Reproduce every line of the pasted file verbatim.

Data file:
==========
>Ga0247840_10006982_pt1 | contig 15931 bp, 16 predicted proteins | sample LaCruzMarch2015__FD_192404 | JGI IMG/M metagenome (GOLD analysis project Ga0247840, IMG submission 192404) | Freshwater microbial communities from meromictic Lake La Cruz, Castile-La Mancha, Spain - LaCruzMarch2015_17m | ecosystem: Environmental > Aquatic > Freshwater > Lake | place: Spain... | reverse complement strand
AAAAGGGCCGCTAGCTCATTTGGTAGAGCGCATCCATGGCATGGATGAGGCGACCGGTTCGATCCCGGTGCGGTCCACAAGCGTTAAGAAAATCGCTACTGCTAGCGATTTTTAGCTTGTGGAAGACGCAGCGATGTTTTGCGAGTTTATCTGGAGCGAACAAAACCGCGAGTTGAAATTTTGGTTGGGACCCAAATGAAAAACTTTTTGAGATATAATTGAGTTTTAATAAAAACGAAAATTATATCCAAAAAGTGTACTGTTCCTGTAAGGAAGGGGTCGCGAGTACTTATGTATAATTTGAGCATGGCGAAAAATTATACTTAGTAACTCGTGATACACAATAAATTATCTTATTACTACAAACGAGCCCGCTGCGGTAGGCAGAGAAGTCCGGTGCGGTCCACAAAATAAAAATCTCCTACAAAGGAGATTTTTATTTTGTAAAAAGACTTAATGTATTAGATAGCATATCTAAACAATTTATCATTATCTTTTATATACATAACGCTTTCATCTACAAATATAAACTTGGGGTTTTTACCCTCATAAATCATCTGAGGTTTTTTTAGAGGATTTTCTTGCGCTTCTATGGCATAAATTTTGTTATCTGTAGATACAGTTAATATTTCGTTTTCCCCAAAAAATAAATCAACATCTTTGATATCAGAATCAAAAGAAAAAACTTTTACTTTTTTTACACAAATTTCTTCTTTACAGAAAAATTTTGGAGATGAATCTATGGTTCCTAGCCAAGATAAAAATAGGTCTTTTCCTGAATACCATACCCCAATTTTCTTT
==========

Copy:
>Ga0247840_10006982_pt1 | contig 15931 bp, 16 predicted proteins | sample LaCruzMarch2015__FD_192404 | JGI IMG/M metagenome (GOLD analysis project Ga0247840, IMG submission 192404) | Freshwater microbial communities from meromictic Lake La Cruz, Castile-La Mancha, Spain - LaCruzMarch2015_17m | ecosystem: Environmental > Aquatic > Freshwater > Lake | place: Spain... | reverse complement strand
AAAAGGGCCGCTAGCTCATTTGGTAGAGCGCATCCATGGCATGGATGAGGCGACCGGTTCGATCCCGGTGCGGTCCACAAGCGTTAAGAAAATCGCTACTGCTAGCGATTTTTAGCTTGTGGAAGACGCAGCGATGTTTTGCGAGTTTATCTGGAGCGAACAAAACCGCGAGTTGAAATTTTGGTTGGGACCCAAATGAAAAACTTTTTGAGATATAATTGAGTTTTAATAAAAACGAAAATTATATCCAAAAAGTGTACTGTTCCTGTAAGGAAGGGGTCGCGAGTACTTATGTATAATTTGAGCATGGCGAAAAATTATACTTAGTAACTCGTGATACACAATAAATTATCTTATTACTACAAACGAGCCCGCTGCGGTAGGCAGAGAAGTCCGGTGCGGTCCACAAAATAAAAATCTCCTACAAAGGAGATTTTTATTTTGTAAAAAGACTTAATGTATTAGATAGCATATCTAAACAATTTATCATTATCTTTTATATACATAACGCTTTCATCTACAAATATAAACTTGGGGTTTTTACCCTCATAAATCATCTGAGGTTTTTTTAGAGGATTTTCTTGCGCTTCTATGGCATAAATTTTGTTATCTGTAGATACAGTTAATATTTCGTTTTCCCCAAAAAATAAATCAACATCTTTGATATCAGAATCAAAAGAAAAAACTTTTACTTTTTTTACACAAATTTCTTCTTTACAGAAAAATTTTGGAGATGAATCTATGGTTCCTAGCCAAGATAAAAATAGGTCTTTTCCTGAATACCATACCCCAATTTTCTTT